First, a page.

Cut the unpeeled papaya in half lengthwise. Scoop out and discard seeds. Drop papaya into boiling salted water; cook until tender, 15 to 20 minutes. Lift out and drain. Carefully scoop out the flesh, reserving the shells.

Heat half the butter in a frying pan and saute onion until tender but not browned. Add tomatoes, salt and pepper, and mashed, cooked papaya; mix thoroughly. Stuff shells with mixture, sprinkle with bread crumbs and cheese and dot with remaining butter. Place on a baking sheet and bake in 400 degree oven until browned. Serves six.

Rice and Peas

“Remember that in Jamaica, what they call ‘peas’ are really beans. Although some people use kidney beans, I prefer pink beans.”

1 cup pigeon peas (or sub pink beans)

2 tablespoons vegetable oil

1 medium onion, finely chopped

1 fresh hot red pepper, seeded and chopped

2 cups coconut milk

1/2 teaspoon thyme

Salt and ground pepper to taste

2 cups long-grain rice

Put beans in Dutch oven with enough cold water to cover by about 2 inches. Bring to boil, cover, reduce heat and cook at gentle simmer until beans are tender, adding hot water during cooking if necessary.

Drain beans, measure liquid, and return both to kettle.

Heat oil in frying pan and saute onion until golden. Add to beans along with hot pepper, coconut milk, thyme, salt, pepper and rice. Add enough cold water to bring liquid amount to 4 cups.

Cover and cook over very low heat for 20 to 30 minutes or until rice is tender and all the liquid is absorbed. Serves six.

You can cook the beans a day or so ahead or use canned beans. If you do so, start from the point of adding the rice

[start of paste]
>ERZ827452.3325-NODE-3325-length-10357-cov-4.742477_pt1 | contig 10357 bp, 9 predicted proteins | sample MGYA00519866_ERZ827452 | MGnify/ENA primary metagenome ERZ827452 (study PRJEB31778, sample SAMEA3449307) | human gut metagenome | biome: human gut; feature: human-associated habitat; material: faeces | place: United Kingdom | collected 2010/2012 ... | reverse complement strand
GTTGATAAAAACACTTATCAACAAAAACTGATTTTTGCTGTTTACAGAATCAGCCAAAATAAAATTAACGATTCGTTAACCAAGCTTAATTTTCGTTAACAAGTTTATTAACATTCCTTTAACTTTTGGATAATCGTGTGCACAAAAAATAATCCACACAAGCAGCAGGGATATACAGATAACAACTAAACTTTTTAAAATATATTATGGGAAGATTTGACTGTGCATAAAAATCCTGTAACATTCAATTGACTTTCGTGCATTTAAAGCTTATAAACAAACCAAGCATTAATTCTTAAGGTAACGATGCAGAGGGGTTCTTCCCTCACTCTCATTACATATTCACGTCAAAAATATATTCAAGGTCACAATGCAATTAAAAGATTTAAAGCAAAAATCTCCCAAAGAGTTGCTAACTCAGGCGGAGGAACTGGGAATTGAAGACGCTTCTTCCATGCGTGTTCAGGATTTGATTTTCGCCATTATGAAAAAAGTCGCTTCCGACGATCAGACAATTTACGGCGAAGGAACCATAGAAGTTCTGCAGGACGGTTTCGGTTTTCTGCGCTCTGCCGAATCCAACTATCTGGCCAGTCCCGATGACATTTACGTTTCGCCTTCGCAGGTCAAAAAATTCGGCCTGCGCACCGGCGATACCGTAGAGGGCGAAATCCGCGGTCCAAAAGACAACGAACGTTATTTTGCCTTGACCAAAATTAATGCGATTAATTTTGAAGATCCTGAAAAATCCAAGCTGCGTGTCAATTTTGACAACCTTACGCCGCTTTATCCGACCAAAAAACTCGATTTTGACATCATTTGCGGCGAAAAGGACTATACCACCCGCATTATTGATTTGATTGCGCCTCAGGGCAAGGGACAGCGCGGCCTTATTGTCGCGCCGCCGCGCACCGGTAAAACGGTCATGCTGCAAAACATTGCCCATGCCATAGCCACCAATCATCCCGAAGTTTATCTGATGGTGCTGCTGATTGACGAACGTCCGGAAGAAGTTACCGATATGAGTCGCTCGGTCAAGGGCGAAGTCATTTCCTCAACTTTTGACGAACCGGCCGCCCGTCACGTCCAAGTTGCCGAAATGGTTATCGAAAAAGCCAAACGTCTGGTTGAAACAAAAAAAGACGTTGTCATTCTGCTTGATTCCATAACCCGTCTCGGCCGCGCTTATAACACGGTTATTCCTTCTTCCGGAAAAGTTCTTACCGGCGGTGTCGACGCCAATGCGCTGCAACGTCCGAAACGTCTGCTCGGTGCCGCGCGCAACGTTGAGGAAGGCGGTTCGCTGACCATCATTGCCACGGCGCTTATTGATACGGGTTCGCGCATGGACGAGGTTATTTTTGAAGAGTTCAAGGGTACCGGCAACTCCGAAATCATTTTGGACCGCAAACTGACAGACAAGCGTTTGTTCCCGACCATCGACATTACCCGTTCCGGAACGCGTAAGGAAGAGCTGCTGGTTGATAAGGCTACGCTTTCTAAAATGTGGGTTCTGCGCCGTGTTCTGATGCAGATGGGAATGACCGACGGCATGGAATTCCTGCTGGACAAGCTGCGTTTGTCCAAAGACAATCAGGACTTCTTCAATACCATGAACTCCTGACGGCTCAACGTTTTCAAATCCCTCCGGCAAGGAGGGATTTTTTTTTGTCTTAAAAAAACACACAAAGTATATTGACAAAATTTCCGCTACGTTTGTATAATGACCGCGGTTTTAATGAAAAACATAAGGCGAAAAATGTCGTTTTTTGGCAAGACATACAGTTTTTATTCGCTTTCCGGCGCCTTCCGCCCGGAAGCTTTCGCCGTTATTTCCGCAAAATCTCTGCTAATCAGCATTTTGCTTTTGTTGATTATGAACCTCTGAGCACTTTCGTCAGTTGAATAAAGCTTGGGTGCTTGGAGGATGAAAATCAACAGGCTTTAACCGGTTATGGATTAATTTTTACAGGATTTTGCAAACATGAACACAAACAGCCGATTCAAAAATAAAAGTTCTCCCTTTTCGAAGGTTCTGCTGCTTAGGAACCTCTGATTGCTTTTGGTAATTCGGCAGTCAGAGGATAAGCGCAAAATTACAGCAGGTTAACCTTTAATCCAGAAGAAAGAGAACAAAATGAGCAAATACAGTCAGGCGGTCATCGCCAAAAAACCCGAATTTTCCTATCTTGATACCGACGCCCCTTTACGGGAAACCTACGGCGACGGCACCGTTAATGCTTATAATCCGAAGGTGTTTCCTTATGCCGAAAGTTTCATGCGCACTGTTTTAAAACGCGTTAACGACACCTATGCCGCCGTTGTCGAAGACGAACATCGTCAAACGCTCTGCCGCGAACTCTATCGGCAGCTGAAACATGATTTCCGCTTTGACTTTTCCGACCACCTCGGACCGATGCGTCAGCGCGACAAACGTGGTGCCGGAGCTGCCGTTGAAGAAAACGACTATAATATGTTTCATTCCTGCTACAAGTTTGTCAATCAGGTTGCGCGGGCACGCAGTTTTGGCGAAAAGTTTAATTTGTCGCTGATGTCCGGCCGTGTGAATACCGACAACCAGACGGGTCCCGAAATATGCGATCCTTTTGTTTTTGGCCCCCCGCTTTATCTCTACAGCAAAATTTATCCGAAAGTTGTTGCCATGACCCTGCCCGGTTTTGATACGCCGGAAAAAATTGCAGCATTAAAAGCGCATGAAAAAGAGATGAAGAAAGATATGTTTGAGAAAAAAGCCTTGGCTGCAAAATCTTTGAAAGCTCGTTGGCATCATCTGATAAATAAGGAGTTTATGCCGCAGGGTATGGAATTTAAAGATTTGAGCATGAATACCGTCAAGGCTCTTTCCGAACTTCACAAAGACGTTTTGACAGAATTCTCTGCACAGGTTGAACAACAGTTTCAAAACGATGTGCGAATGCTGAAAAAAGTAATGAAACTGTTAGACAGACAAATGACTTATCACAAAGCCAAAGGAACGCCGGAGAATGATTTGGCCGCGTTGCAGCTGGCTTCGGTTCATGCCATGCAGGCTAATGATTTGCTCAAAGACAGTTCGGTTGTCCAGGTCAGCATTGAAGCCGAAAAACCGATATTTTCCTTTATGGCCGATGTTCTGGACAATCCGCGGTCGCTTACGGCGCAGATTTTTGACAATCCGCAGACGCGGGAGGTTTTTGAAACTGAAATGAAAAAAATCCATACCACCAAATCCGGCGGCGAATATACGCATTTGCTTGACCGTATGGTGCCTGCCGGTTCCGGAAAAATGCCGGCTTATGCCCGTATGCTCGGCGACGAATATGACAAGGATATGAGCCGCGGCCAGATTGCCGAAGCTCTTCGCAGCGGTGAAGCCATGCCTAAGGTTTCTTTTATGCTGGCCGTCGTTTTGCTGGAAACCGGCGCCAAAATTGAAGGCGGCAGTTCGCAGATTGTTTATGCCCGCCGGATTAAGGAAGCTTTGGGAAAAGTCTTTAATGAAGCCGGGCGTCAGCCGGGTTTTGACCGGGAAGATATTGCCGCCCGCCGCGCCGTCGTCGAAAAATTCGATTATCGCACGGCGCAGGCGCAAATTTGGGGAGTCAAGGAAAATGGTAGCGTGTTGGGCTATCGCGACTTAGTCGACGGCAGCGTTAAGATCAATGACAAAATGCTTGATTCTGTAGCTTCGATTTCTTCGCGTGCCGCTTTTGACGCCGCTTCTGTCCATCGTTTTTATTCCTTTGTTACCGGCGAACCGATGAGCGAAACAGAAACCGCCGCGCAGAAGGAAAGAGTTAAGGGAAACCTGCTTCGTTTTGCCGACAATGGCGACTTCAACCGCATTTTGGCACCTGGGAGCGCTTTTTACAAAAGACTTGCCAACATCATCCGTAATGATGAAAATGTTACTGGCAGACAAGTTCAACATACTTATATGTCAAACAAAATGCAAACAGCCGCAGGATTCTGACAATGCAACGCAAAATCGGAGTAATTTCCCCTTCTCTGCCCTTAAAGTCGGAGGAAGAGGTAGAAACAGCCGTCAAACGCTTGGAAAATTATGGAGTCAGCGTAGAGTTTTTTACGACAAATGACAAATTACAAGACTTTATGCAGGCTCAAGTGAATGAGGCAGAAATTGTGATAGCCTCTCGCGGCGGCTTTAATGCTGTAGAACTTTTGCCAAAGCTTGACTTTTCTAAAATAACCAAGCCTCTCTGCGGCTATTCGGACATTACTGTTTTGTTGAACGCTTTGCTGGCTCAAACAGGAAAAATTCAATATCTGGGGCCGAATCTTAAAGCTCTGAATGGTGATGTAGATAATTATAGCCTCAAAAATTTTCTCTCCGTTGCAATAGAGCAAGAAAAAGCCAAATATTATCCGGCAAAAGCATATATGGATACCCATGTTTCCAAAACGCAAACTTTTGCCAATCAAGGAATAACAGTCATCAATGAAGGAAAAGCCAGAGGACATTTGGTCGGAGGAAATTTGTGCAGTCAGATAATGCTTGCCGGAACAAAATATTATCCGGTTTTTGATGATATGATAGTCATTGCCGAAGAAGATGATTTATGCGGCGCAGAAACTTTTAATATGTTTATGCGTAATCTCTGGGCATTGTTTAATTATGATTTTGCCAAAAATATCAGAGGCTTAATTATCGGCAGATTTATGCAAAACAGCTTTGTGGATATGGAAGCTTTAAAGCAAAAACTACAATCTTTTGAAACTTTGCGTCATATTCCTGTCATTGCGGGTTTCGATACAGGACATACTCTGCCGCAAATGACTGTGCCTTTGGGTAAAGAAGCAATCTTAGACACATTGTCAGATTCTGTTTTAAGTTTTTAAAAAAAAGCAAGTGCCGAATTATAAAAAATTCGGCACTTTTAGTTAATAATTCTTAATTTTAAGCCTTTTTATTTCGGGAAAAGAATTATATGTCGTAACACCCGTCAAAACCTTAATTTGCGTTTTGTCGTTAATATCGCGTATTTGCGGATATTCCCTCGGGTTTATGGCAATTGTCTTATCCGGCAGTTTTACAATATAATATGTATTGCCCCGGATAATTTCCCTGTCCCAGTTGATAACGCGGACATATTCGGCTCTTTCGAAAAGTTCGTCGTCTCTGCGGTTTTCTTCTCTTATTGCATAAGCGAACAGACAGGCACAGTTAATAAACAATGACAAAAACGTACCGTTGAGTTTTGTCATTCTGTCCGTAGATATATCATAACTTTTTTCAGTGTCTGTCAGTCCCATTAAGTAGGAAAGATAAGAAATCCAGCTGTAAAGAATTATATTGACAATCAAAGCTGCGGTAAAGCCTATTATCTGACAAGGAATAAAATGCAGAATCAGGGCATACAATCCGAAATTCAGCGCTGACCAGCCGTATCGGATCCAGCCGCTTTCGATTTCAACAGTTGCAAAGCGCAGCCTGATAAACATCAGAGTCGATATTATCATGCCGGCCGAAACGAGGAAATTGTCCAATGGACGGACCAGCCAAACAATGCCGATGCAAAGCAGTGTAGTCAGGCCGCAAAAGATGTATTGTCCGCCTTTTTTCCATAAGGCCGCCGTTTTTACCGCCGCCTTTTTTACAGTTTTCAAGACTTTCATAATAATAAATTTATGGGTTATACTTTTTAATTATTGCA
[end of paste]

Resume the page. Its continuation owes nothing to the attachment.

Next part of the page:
Coconut Milk

Lauer has fun demonstrating how to make coconut milk, but he says, “Frankly, it’s a lot of work, and I usually buy the canned stuff. It works just as well.”

1 coconut

Pierce two of the three eyes of the coconut and drain out the coconut water. Strain and set aside. Put the coconut, eyes down, on a very hard surface and whack it with a hammer. Use a knife to separate the white meat away from the shell.

Grate coconut as fine as possible or grate in blender with reserved coconut water. Pour 1 cup boiling water over grated coconut and let stand for one hour. For a very rich milk, squeeze the grated coconut in a damp cloth, twisting to extract as much liquid as possible.

The average coconut weighs about 11/2 pounds and yields between 3 and 4 cups of grated meat. When mixed with coconut water and hot water, this should yield about 3 cups milk.

For coconut cream, allow coconut milk to stand until cream rises to top. This is very thick and rich and wonderful for desserts.

Coconut Bread

3 cups all purpose flour

1 tablespoon baking powder

1 teaspoon salt

1 cup sugar

2 cups finely grated coconut

1 egg, well beaten

1 cup evaporated milk

1 teaspoon vanilla

4 ounces butter, melted and cooled


Heat oven to 350 degrees. Grease two 9-inch-by-5-inch loaf pans. Sift flour, baking powder and salt together. Mix in sugar and coconut. Add egg, milk, vanilla and butter, mixing lightly but thoroughly. Divide mixture between prepared pans.

Fill each about 2/3 full. Sprinkle with sugar. Bake about 55 minutes or until cake tester comes out clean. Let loaves cool partially in pans, then turn out on rack to cool completely.

Planter’s Punch

11/2 ounces dark Jamaican rum

3/4 ounce lime juice

3 ounces orange juice

1/2 cup crushed ice


Combine all ingredients in a cocktail shaker and shake vigorously. Strain into tumbler and garnish with cherry.

Bette Worth writes a column for The Union on Wednesdays. You can write her in care of The Union, 464 Sutton Way, Grass Valley, 95945; or she can be reached at